Workers on Crossrail breakthrough into the Whitechapel station which forms part of the Crossrail network on April 04, 2014 in London, England. Photo: Getty Images
Britain needs to stop discouraging women from choosing engineering as a career
By Fiona Rutherford - 02 October 17:47

A new report suggests that women are lost to a potential career in engineering at the age of 16, when A-level and vocational subject choices are made – More needs to be done to challenge society’s clichéd attitudes and expectations of “masculine” and “feminine” career paths.

Illustration: Darrel Rees/Heart
Apocalypse soon: the scientists preparing for the end times
By Sophie McBain - 25 September 11:00

A growing community of scientists, philosophers and tech billionaires believe we need to start thinking seriously about the threat of human extinction.

A scientist looks for microbiological pathogens in samples of water. (Photo credit Patrick Kovarik /AFP/GettyImages)
Science journal Nature Communications joins the open access movement
By Fiona Rutherford - 23 September 9:41

Nature Communications will be the first Nature-branded open access-only journal - a huge step in the right direction for the progression of scientific communication.

Part of a new permanent exhibition at the Cité des Sciences et de l'Industrie in Paris dedicated to the human brain. Photo: Getty
How it is possible to live fairly normally with half your brain missing
By Michael Brooks - 22 September 11:10

Chinese researchers have recently reported a case of a woman found to have no cerebellum, a part of the brain that usually contains half of its neurons.

Staffs at Ainsworth Pharmacy make up homeopathic remedies (Photo by Peter Macdiarmid/Getty Images)
It's unscientific for a medical regulatory body to give accreditation to homeopaths
By Fiona Rutherford - 18 September 17:12

Homeopaths can now get their "medicine" accredited by an official regulatory body, to the dismay of critics.

Students follow a lesson in a biology laboratory at the Roma Tre university (Photo credit: Tizani/AFP/Getty Images)
Scientists criticise new “open access” journal which limits research-sharing with copyright
By Fiona Rutherford - 29 August 13:22

Restrictive copyright licenses and expensive submission fees have led to a significant number of scientists to criticise Science Advances, a new journal due to launch next year, for failing to live up to its open access principles.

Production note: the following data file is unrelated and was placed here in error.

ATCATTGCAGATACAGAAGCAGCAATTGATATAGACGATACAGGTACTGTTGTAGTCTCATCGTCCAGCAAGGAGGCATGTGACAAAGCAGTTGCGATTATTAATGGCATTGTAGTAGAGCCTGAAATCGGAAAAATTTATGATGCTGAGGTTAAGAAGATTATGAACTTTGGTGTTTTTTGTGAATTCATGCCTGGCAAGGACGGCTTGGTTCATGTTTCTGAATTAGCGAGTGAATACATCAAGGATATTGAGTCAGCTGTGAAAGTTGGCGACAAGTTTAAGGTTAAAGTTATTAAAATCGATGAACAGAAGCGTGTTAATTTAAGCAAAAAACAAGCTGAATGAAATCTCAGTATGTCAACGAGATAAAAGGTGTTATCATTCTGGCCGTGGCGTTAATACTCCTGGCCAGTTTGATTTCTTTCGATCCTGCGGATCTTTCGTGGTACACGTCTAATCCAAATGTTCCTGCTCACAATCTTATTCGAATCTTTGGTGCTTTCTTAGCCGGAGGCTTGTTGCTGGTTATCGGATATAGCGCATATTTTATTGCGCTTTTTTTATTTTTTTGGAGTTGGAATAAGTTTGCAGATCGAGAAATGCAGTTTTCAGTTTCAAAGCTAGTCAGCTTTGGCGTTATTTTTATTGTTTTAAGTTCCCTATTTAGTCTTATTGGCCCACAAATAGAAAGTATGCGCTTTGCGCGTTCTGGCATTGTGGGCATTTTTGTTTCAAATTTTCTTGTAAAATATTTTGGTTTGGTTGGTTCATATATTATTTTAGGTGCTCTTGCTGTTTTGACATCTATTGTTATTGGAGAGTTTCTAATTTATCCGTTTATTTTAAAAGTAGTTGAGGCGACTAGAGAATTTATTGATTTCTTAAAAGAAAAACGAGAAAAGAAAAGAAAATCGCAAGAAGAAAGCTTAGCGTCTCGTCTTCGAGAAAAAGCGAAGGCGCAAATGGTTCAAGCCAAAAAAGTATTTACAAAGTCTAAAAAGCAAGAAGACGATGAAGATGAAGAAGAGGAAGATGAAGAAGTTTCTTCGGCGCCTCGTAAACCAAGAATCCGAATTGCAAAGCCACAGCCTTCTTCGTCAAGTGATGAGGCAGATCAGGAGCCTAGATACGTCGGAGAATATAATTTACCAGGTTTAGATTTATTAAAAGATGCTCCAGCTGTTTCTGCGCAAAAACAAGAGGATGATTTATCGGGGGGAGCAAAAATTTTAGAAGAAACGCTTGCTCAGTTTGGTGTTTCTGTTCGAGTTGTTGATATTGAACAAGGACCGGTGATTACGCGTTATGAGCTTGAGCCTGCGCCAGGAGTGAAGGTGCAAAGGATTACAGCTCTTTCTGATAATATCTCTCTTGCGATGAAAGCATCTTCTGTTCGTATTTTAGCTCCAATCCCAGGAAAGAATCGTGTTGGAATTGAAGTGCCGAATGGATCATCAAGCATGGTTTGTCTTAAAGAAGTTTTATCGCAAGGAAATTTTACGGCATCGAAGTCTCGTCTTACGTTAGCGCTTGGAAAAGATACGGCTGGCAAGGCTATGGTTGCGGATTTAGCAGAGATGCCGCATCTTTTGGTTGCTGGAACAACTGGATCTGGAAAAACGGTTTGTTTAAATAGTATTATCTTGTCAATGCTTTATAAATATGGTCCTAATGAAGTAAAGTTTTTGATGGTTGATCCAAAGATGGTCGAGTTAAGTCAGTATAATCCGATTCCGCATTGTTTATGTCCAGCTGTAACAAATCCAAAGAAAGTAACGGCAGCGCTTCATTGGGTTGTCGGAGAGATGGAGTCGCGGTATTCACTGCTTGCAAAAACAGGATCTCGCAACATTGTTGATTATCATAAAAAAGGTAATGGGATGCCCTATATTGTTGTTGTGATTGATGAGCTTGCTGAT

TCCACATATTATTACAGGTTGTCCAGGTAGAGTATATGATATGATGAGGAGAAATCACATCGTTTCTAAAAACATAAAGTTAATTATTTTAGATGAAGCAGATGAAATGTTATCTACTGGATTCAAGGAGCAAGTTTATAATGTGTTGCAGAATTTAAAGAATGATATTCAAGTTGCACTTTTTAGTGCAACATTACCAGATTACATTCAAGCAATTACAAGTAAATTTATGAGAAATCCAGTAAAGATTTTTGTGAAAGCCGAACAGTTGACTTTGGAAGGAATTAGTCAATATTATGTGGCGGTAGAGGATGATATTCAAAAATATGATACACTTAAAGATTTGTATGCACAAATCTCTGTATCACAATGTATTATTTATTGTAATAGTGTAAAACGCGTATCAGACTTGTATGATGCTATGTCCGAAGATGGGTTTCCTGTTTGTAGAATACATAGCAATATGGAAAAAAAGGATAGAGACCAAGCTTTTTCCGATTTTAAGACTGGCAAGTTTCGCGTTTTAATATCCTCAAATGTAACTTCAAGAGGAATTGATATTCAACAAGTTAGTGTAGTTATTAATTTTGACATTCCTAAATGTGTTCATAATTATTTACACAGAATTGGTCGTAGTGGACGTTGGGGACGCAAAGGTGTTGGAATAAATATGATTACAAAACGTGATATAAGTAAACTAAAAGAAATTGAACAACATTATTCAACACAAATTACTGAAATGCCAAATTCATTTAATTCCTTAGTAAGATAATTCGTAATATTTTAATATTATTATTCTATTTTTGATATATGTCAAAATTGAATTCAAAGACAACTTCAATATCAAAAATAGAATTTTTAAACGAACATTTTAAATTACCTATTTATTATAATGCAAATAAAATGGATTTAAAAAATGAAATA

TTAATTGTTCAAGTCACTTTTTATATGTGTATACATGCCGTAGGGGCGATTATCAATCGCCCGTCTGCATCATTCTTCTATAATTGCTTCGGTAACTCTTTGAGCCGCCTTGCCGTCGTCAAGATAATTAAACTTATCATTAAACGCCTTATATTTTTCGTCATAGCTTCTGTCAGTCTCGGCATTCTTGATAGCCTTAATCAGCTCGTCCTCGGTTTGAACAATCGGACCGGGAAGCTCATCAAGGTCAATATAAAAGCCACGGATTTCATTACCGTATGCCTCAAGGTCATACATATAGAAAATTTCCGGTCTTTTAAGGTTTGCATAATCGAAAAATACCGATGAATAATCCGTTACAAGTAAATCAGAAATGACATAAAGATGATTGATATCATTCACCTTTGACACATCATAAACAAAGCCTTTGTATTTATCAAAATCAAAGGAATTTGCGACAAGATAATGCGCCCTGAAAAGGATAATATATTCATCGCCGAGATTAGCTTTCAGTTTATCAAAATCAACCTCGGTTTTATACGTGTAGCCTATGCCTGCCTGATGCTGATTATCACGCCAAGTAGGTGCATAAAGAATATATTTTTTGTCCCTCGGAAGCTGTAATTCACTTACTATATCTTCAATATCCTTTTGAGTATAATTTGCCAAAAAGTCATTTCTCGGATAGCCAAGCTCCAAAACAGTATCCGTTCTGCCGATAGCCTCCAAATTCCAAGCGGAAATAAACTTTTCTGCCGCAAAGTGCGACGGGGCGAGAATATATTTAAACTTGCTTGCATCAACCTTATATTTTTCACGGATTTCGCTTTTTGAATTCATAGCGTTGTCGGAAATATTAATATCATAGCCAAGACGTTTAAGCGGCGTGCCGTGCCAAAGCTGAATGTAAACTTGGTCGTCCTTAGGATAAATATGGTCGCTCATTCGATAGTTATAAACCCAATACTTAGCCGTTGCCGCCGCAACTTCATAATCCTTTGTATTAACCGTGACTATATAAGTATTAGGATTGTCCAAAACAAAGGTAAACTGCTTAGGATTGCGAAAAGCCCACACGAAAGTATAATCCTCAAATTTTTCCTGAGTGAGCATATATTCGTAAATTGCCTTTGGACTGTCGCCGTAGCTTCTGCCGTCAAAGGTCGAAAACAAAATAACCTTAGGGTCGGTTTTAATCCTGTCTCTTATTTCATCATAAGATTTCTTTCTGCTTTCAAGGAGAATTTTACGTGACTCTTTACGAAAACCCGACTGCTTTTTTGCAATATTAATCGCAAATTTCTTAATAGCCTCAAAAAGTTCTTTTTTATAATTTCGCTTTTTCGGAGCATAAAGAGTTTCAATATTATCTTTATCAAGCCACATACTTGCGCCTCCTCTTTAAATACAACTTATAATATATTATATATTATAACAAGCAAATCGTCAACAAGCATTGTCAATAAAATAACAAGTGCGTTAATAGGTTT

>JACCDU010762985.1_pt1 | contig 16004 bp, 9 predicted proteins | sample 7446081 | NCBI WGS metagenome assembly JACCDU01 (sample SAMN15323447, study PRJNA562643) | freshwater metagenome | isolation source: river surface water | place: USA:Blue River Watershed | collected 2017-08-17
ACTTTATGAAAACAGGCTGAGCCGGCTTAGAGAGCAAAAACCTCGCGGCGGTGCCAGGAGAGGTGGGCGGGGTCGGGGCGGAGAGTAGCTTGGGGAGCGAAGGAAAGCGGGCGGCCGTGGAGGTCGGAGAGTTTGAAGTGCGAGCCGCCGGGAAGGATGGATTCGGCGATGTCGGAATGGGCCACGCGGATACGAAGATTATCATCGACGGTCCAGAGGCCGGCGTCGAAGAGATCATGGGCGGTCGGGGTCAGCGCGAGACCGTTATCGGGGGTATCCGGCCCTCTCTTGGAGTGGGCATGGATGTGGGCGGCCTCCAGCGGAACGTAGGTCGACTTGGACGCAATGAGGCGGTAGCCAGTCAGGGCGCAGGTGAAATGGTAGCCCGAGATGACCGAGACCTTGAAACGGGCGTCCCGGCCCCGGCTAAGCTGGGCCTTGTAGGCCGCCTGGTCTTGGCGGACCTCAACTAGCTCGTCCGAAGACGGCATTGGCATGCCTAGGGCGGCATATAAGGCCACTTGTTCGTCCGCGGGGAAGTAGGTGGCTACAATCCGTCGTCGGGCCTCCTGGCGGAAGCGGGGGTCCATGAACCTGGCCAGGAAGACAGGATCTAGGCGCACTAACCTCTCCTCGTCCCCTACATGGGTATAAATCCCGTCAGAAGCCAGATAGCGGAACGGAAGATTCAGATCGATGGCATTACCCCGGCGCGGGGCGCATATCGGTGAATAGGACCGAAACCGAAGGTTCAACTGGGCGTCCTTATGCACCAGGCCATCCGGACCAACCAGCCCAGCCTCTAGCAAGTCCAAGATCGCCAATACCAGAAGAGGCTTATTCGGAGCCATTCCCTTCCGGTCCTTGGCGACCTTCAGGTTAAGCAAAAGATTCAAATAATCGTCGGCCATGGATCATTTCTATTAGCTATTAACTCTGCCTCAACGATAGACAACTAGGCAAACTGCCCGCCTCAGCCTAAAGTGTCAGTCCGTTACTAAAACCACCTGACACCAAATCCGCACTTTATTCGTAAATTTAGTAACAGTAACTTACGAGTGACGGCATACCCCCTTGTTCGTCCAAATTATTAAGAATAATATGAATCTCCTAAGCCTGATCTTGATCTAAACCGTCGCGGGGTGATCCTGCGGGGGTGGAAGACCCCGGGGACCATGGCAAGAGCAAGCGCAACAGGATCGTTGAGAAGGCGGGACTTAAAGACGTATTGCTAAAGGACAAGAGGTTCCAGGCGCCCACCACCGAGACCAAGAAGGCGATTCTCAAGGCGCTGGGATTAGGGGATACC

A Fermilab scientist works on the laser beams at the heart of the Holometer experiment. Photo: Fermilab
Particle accelerator experiment begins search for evidence that we live in a hologram
By Fiona Rutherford - 28 August 12:46

A US particle physics and accelerator laboratory recently announced an exciting new project to answer the question of whether our universe is a giant two-dimensional hologram.

Tom Cruise and Katie Holmes in December 2011. Photo: Getty
Short men make better boyfriends and husbands
By Alice Robb - 27 August 17:14

They’re less likely to divorce and they do an extra hour of housework each week.

Students open their exam results at Winterbourne Academy, near Bristol. Photo: Matt Cardy/Getty Images
GCSE results day reveals the sinister side of social media
By George Gillett - 21 August 10:30

As students across the country receive their GCSE results, many will be realising that there is no escape from comparisons with their peers thanks to the growth of social media. But does it represent the truth?

Doctor and a psychologist meet with members of a patient's family (Photo: Fred Dufour/AFP/Getty Images)
Shy patients are more open about their health when talking to a robot AI, study finds
By Fiona Rutherford - 20 August 14:03

A recent study is the first study to demonstrate that 'virtual humans' could help patients overcome psychological barriers to honesty in medical interviews especially for sensitive, personal and highly stigmatized topics - these findings could prevent potentially serious consequences for the patient’s health, such as incorrect diagnosis.

DNA strands on display in a double helix model on display at the Science Museum. Photo: Getty
DIY diagnosis: how an extreme athlete uncovered her genetic flaw
By Ed Yong - 19 August 12:13

When Kim Goodsell discovered that she had two extremely rare genetic diseases, she taught herself genetics to help find out why. Ed Yong tells her story.

Part of the struggle for these men is reconciling their masculine identity with abstinence. Photo: Getty
What happens when evangelical virgin men get married? A secular female sociologist found out
By Alice Robb - 18 August 15:56

Alice Robb talks to sociologist Sarah Diefendorf about what it’s like to be a secular woman at a virginity support group for religious men.